[9] Olive Patricia Dickason, “From ‘One Nation’ in the Northeast to ‘New Nation’ in the Northwest: A look at the emergence of the métis,” in The New Peoples: Being and Becoming Métis in North America, ed. Jacqueline Peterson, and Jennifer S.H. Brown (Winnipeg: University of Manitoba Press, 1985), 29; and Peterson, “Prelude to Red River,” 54, note the same occurrence in other settlements.

[10] Payne, “Fur Trade Historiography,” 22 n. 63.

[11] Hall, “Admitting Enigmatic Identities,” 3. Martin F. Dunn, “Metis Identity: A Source of Rights?” Presentation, Trent University (January, 1998), cached at http://www.othermetis.net/Papers/trent/trent1.html. 18 February 2005 [no longer current 28 February 2010, but cached at http://web.archive.org/web/20030728075409/www.othermetis.net/Papers/trent/trent1.html who supplies one list of names [see “Terminology”].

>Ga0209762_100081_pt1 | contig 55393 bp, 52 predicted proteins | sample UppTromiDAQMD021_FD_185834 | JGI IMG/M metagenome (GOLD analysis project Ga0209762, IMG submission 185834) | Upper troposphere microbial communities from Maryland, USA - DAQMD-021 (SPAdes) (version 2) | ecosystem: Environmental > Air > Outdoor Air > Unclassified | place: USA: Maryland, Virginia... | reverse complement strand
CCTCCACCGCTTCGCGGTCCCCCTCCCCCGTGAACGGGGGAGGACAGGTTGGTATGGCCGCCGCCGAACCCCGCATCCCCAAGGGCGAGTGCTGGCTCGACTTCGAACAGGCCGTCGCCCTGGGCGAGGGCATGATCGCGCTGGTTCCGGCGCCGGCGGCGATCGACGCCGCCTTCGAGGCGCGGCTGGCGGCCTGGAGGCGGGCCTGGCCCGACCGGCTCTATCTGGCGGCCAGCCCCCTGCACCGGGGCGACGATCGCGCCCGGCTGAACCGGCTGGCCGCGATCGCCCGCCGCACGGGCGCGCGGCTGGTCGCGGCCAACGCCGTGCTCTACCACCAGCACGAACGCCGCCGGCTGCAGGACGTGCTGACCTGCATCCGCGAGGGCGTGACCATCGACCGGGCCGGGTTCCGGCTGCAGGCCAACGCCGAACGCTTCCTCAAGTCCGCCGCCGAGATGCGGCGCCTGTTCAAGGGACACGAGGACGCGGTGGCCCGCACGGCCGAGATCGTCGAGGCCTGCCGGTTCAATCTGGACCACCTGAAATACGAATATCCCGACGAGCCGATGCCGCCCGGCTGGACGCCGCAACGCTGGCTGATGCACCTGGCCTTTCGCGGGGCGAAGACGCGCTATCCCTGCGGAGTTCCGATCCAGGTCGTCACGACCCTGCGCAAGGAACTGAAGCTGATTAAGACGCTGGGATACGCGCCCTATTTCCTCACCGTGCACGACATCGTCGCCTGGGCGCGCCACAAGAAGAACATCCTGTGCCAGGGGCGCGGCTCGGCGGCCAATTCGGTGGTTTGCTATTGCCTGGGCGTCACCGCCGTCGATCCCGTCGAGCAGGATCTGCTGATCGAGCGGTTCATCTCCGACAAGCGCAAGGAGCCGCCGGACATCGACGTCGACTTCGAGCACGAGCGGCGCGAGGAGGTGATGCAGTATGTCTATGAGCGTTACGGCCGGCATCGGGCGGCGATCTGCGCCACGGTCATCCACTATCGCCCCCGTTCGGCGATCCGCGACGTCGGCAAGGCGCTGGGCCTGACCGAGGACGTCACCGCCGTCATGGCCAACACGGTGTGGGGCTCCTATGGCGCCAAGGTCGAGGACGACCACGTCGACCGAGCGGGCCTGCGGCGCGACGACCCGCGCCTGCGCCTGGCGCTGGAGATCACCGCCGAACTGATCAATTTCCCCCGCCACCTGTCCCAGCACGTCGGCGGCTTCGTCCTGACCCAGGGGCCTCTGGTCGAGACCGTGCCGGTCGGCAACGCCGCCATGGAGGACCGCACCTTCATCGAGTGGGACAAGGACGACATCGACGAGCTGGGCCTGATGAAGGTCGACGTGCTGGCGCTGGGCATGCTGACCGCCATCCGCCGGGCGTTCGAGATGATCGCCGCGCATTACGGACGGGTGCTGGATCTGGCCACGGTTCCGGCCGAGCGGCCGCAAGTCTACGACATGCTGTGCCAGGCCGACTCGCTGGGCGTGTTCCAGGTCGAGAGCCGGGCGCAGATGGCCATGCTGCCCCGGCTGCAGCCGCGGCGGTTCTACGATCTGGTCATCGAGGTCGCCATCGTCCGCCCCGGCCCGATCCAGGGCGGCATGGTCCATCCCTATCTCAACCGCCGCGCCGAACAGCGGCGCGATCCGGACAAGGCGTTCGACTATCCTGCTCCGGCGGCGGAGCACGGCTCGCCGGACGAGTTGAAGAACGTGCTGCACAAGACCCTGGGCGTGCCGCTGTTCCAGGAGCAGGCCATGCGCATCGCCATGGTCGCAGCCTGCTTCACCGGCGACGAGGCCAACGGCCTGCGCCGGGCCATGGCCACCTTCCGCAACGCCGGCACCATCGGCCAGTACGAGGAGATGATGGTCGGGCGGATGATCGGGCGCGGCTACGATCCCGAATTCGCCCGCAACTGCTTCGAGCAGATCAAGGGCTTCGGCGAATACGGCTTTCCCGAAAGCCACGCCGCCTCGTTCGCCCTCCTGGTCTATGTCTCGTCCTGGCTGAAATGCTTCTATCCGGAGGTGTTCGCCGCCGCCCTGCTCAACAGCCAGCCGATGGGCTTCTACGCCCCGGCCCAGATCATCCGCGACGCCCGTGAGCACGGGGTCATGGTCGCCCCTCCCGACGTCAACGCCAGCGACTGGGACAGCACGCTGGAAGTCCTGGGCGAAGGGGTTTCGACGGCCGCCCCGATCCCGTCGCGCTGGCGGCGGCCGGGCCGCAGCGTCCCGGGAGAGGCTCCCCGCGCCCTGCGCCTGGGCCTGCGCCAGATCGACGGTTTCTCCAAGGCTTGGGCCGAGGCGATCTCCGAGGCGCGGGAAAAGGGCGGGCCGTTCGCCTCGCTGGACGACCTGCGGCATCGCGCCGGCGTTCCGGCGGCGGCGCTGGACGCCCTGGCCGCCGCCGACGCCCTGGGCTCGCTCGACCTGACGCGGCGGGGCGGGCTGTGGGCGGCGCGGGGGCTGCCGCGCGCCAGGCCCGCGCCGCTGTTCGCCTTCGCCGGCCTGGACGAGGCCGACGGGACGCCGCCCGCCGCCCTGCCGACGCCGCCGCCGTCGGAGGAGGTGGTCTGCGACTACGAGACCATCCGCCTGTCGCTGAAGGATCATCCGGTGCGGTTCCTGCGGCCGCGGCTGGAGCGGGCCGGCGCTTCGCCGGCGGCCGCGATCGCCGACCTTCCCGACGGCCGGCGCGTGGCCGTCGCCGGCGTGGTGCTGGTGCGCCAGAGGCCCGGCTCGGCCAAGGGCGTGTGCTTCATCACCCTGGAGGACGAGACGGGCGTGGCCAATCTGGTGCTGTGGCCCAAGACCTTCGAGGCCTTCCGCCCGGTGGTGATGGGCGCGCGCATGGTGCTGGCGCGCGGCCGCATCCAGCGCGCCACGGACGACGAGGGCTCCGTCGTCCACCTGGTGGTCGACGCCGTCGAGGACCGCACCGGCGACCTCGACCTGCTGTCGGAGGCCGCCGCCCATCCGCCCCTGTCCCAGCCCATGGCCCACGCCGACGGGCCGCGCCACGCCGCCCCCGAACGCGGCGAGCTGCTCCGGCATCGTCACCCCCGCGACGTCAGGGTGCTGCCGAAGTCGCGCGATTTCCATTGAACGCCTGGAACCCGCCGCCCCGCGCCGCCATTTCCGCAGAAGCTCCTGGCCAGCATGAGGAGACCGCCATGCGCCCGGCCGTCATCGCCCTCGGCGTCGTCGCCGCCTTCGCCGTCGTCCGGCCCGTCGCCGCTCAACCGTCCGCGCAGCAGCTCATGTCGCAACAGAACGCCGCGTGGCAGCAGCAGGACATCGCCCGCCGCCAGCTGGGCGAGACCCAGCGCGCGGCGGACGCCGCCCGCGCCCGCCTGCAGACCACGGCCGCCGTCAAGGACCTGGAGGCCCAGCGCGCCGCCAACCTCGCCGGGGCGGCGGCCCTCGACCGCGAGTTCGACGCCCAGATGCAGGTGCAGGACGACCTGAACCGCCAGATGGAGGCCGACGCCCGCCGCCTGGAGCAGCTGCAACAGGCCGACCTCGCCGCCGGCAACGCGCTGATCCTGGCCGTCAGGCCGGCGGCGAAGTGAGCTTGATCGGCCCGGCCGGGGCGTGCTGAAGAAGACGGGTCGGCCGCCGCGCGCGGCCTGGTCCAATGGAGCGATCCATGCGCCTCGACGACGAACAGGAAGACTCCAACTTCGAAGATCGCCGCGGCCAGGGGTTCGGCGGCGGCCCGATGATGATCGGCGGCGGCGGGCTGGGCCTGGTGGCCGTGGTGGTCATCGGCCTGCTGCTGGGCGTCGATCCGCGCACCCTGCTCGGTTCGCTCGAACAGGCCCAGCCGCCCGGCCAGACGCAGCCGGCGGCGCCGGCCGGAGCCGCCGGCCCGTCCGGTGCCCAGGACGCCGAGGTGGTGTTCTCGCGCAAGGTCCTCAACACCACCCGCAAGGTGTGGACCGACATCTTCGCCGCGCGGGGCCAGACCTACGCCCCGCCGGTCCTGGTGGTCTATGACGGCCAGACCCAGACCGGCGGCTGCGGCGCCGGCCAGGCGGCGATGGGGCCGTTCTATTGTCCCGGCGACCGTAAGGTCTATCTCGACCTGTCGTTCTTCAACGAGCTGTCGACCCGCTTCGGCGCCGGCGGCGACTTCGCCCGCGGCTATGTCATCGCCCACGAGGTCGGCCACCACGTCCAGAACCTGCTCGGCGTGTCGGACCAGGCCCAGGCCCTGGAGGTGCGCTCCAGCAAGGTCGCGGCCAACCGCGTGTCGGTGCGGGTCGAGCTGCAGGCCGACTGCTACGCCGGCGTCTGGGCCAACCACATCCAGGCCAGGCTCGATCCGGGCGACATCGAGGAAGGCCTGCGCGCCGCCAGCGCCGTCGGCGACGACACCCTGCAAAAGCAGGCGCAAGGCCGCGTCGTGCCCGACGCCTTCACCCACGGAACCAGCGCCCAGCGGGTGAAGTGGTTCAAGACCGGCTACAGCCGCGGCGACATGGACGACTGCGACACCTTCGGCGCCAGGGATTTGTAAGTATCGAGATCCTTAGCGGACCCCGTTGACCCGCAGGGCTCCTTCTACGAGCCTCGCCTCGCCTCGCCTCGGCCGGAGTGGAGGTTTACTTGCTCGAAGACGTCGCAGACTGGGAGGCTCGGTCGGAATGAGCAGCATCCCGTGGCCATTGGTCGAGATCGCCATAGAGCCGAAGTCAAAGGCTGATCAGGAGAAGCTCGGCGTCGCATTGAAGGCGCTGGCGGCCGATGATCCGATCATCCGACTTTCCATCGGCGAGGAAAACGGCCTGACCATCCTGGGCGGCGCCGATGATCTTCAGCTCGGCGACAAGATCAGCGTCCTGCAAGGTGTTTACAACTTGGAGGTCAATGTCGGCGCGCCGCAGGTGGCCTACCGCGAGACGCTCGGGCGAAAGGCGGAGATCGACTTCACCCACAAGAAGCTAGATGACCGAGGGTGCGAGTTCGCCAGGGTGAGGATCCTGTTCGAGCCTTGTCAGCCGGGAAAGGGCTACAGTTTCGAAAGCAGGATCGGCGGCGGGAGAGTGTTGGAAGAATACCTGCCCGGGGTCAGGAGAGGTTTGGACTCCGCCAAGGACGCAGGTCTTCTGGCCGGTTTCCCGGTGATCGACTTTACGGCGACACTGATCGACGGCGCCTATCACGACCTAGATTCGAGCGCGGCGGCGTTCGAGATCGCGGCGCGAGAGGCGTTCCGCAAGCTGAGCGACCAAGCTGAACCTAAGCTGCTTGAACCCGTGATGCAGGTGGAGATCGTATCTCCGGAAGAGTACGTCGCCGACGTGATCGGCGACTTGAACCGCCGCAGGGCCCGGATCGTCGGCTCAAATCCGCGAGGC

[12] Carlo Ginzburg, “Morelli, Freud and Sherlock Holmes: Clues and Scientific Method,” trans. Anna Davin, History Workshop 9 (spring, 1980): 16.

[13] Louis Riel, letter to Rev. N.J. Richot, 18 April 1870, quoted in Frank Hall, “How Manitoba Got Its Name,” Manitoba Pageant 15, no. 2 (winter 1970),  http://www.mhs.mb.ca/docs/pageant/15/manitobaname.shtml 18 February 2005: writes, “The name of the country is already written in all hearts, that of Red River. Fancy delights in that of ‘Manitoba’.” Sir John A. Macdonald offered the translation “The God Who Speaks – The Speaking God,” to the House of Commons; Gérard Beaudet, Cree-English, English-Cree Dictionary: Nehiyawe Mina Akayasimo-Akayasimo-Mina Nehiyawe-Ayamiwini-Masinahigan (Winnipeg: Wurez Publishing, 1995), 69; “Aboriginal Place Names,” Indian and Northern Affairs Canada, July 2001 http://www.ainc-inac.gc.ca/pr/info/info106_e.html 18 February 2005: The name has also been posited to have been derived from the Assiniboine Mini tobow which translates as “lake of the prairie.”